3. as odd as it might sound, I loved my days of catering/foodservice/bartending. it was always different, very hard work, often crazy, but the very nature of the work encourages a strong sense of camaraderie and out of the box thinking. also enjoyed my advertising days for the creative side but not the hours or the corporate/client aspect. now, as a teacher of young children, I honestly look forward to it and enjoy my time there, without much stress and summers off. I plan to retire in a couple of years and will do some volunteering and maybe pick up something now and then part time that I enjoy, but I don’t think that jobs always have to be fun, just something you are good at or want to do for whatever your own reasons.

  4. CRGardenJoe

    I loved being a small town newspaper reporter and editor in the 1980s. It was demanding, frustrating and time consuming, but also meaningful and fulfilling, although not in a financial sense. I also love my work as a college professor today, although I loathe grading and faculty meetings. I have to write an annual summary report this weekend, and hate it. But you’re making a valid and important point. No endeavor is just endless joy. A career or job that is a good fit still has challenging parts in it.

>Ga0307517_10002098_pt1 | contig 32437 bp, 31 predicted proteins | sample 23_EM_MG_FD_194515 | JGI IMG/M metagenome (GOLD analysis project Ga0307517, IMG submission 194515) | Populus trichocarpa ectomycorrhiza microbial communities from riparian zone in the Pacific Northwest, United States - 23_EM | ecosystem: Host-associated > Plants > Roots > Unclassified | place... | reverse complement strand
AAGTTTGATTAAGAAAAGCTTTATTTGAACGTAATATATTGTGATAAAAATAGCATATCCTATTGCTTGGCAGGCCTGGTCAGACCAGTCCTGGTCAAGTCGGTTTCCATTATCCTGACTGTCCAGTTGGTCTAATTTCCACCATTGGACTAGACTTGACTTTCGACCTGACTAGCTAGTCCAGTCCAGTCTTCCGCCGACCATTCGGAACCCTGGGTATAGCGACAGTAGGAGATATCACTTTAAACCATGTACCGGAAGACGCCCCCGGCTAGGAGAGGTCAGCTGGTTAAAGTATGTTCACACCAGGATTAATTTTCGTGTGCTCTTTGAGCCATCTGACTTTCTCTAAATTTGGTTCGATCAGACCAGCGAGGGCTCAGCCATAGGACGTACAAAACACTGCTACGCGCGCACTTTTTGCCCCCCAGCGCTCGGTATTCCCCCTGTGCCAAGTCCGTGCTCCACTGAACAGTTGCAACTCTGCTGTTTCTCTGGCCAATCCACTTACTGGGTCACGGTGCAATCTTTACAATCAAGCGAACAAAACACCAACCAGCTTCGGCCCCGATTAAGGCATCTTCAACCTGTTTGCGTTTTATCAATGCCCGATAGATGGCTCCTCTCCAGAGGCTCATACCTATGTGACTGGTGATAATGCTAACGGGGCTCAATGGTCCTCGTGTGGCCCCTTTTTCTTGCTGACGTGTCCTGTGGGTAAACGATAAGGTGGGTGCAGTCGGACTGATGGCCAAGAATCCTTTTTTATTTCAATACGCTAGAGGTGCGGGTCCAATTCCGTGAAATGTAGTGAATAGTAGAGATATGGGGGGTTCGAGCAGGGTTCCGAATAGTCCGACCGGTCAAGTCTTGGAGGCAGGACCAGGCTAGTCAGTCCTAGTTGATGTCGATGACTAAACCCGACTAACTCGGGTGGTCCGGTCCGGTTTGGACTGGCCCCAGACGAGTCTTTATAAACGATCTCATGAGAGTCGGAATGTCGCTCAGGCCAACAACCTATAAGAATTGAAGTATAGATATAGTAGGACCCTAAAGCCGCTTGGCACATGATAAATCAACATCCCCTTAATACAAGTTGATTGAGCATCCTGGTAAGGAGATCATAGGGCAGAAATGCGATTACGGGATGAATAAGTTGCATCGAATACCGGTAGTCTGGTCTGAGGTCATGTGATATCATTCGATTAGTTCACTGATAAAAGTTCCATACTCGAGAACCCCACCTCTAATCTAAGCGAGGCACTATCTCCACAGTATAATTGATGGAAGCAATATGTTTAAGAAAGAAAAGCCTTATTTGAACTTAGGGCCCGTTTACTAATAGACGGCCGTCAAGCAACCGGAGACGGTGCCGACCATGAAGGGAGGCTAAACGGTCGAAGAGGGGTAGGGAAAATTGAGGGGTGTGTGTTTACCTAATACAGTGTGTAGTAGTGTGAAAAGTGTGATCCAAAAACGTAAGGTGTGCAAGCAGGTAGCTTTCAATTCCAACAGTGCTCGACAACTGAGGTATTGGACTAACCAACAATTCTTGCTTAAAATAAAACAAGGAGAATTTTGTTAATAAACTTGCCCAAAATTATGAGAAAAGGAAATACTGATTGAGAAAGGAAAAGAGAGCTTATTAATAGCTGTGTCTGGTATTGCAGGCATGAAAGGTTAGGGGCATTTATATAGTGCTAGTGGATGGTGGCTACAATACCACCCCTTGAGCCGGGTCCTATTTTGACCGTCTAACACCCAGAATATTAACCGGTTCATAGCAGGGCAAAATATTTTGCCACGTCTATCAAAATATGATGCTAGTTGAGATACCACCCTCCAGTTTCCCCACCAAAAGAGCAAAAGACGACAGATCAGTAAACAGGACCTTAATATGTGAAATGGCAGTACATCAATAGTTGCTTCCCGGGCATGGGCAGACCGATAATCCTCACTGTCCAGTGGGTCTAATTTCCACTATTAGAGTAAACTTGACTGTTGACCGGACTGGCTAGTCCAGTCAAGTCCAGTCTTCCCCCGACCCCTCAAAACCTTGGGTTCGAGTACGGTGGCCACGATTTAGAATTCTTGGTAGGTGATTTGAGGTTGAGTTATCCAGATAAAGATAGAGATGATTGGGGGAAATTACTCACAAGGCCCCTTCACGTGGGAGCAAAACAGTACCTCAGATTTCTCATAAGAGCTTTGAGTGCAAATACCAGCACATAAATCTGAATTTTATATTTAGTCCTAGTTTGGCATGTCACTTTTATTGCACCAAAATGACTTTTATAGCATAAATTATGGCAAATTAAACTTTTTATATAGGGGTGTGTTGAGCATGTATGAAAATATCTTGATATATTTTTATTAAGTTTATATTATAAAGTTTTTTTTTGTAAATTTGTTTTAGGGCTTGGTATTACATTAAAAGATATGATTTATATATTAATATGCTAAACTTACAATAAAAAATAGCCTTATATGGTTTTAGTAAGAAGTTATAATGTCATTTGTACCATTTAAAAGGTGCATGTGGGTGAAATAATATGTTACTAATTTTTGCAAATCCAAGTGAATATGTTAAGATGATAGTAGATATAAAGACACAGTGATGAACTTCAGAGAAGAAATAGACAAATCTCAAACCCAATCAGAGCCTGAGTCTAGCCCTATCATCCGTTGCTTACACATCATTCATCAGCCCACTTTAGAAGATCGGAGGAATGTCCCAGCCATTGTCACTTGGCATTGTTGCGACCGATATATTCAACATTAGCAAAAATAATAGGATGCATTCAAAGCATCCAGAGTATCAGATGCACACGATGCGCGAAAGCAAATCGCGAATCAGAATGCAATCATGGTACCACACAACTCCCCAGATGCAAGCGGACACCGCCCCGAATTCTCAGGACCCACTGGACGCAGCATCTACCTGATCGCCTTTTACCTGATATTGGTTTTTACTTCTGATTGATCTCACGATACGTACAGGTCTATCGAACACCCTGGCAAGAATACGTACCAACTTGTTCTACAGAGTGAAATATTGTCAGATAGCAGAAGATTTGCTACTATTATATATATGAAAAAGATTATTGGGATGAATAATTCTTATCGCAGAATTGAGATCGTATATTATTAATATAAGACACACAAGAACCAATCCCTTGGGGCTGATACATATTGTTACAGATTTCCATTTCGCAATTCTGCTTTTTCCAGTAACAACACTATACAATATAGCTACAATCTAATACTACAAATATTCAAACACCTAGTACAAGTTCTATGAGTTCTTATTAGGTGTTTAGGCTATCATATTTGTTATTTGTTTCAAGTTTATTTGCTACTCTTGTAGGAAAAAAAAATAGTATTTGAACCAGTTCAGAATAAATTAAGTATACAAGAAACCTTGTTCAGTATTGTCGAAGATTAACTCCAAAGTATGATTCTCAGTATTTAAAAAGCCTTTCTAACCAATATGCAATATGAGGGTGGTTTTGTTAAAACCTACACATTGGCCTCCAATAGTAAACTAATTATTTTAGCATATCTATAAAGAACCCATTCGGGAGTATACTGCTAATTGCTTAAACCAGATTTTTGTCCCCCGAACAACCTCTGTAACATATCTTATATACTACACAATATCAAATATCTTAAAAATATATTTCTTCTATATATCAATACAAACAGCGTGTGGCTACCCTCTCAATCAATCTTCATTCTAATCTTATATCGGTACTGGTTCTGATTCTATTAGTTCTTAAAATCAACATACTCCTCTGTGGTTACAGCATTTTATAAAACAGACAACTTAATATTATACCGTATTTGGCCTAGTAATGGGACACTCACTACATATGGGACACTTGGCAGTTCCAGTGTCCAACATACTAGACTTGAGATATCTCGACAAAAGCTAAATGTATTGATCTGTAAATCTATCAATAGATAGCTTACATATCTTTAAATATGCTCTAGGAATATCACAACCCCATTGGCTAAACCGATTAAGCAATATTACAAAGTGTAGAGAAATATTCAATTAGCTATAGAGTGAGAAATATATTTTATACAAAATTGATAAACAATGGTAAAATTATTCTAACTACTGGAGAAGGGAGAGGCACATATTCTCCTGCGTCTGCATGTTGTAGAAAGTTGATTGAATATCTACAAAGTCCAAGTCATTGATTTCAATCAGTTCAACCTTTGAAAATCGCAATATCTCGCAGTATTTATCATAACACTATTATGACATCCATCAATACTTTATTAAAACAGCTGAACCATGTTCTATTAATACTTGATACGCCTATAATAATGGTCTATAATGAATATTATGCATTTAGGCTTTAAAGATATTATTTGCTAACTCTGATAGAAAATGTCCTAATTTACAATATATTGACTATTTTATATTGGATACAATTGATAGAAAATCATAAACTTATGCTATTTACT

5. I worked decades as a RN in a hospital. I worked different areas and some were better than others but I had few days that were actually fun. My last 10 years before retiring was as a middle school nurse. Mostly good teachers and administrators. It was the kids who made at least part of every day fun. No matter what was happening, at least one kid made me LOL every day. Like the kid who thought the audiometer was a lie detector.

  6. paulatquebec

    What a great question! As I thought about my life (I’m 64) and the different jobs I’ve done (many) one hit me, coming at me under the radar. As an 11-12 year old boy delivering the daily morning paper (before 7AM), winter, spring, summer and fall. It was hard, physical work for a boy. I had to manage unruly customers that refused to pay, trudge through snow with a heavy load, make amends for the broken window I had caused throwing the neatly folded ”paper missile”, balance the books (I think I received 2 cents per delivered paper and collected the total amount owed from customers, forwarding the bulk of the money back to the newspaper). Yet, there was the feeling of freedom each morning as I did the rounds – about 35 papers to deliver. And the Christmas tips!! i was rich!! Upon reflexion, this first job gave me a sense of myself – of what I could do – heck, I could do anything!